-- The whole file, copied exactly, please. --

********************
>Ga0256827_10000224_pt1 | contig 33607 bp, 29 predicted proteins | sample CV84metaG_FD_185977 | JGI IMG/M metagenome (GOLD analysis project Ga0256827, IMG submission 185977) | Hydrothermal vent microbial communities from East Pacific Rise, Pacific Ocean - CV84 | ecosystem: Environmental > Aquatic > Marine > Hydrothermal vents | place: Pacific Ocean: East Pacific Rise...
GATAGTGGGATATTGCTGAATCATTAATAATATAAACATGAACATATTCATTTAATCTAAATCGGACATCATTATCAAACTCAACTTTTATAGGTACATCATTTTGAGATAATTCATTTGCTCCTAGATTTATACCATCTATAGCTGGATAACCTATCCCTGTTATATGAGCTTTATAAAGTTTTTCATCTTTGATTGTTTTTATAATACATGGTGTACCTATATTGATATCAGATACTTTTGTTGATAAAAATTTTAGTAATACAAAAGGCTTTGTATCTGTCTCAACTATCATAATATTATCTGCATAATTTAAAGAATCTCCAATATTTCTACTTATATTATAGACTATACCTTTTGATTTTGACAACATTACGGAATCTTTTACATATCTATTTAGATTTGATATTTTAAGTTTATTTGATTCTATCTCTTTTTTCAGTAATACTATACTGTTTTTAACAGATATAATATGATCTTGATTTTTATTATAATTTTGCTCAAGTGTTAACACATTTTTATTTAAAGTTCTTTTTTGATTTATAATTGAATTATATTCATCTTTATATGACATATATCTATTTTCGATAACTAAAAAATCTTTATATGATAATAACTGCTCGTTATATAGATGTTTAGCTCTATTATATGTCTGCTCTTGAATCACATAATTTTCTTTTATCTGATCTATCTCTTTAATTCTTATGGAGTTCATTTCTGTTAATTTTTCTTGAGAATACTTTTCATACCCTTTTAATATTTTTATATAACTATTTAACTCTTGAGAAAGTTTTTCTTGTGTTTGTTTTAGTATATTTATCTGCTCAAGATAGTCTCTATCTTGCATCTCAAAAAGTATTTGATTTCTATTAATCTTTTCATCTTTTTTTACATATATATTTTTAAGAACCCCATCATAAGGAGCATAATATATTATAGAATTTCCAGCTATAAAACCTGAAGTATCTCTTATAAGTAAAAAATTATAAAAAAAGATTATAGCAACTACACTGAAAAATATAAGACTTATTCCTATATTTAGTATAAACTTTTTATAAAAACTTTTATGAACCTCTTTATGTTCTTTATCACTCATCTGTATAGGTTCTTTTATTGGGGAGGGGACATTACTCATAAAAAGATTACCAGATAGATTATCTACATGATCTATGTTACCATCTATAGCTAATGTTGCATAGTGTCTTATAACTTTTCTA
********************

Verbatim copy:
>Ga0256827_10000224_pt1 | contig 33607 bp, 29 predicted proteins | sample CV84metaG_FD_185977 | JGI IMG/M metagenome (GOLD analysis project Ga0256827, IMG submission 185977) | Hydrothermal vent microbial communities from East Pacific Rise, Pacific Ocean - CV84 | ecosystem: Environmental > Aquatic > Marine > Hydrothermal vents | place: Pacific Ocean: East Pacific Rise...
GATAGTGGGATATTGCTGAATCATTAATAATATAAACATGAACATATTCATTTAATCTAAATCGGACATCATTATCAAACTCAACTTTTATAGGTACATCATTTTGAGATAATTCATTTGCTCCTAGATTTATACCATCTATAGCTGGATAACCTATCCCTGTTATATGAGCTTTATAAAGTTTTTCATCTTTGATTGTTTTTATAATACATGGTGTACCTATATTGATATCAGATACTTTTGTTGATAAAAATTTTAGTAATACAAAAGGCTTTGTATCTGTCTCAACTATCATAATATTATCTGCATAATTTAAAGAATCTCCAATATTTCTACTTATATTATAGACTATACCTTTTGATTTTGACAACATTACGGAATCTTTTACATATCTATTTAGATTTGATATTTTAAGTTTATTTGATTCTATCTCTTTTTTCAGTAATACTATACTGTTTTTAACAGATATAATATGATCTTGATTTTTATTATAATTTTGCTCAAGTGTTAACACATTTTTATTTAAAGTTCTTTTTTGATTTATAATTGAATTATATTCATCTTTATATGACATATATCTATTTTCGATAACTAAAAAATCTTTATATGATAATAACTGCTCGTTATATAGATGTTTAGCTCTATTATATGTCTGCTCTTGAATCACATAATTTTCTTTTATCTGATCTATCTCTTTAATTCTTATGGAGTTCATTTCTGTTAATTTTTCTTGAGAATACTTTTCATACCCTTTTAATATTTTTATATAACTATTTAACTCTTGAGAAAGTTTTTCTTGTGTTTGTTTTAGTATATTTATCTGCTCAAGATAGTCTCTATCTTGCATCTCAAAAAGTATTTGATTTCTATTAATCTTTTCATCTTTTTTTACATATATATTTTTAAGAACCCCATCATAAGGAGCATAATATATTATAGAATTTCCAGCTATAAAACCTGAAGTATCTCTTATAAGTAAAAAATTATAAAAAAAGATTATAGCAACTACACTGAAAAATATAAGACTTATTCCTATATTTAGTATAAACTTTTTATAAAAACTTTTATGAACCTCTTTATGTTCTTTATCACTCATCTGTATAGGTTCTTTTATTGGGGAGGGGACATTACTCATAAAAAGATTACCAGATAGATTATCTACATGATCTATGTTACCATCTATAGCTAATGTTGCATAGTGTCTTATAACTTTTCTA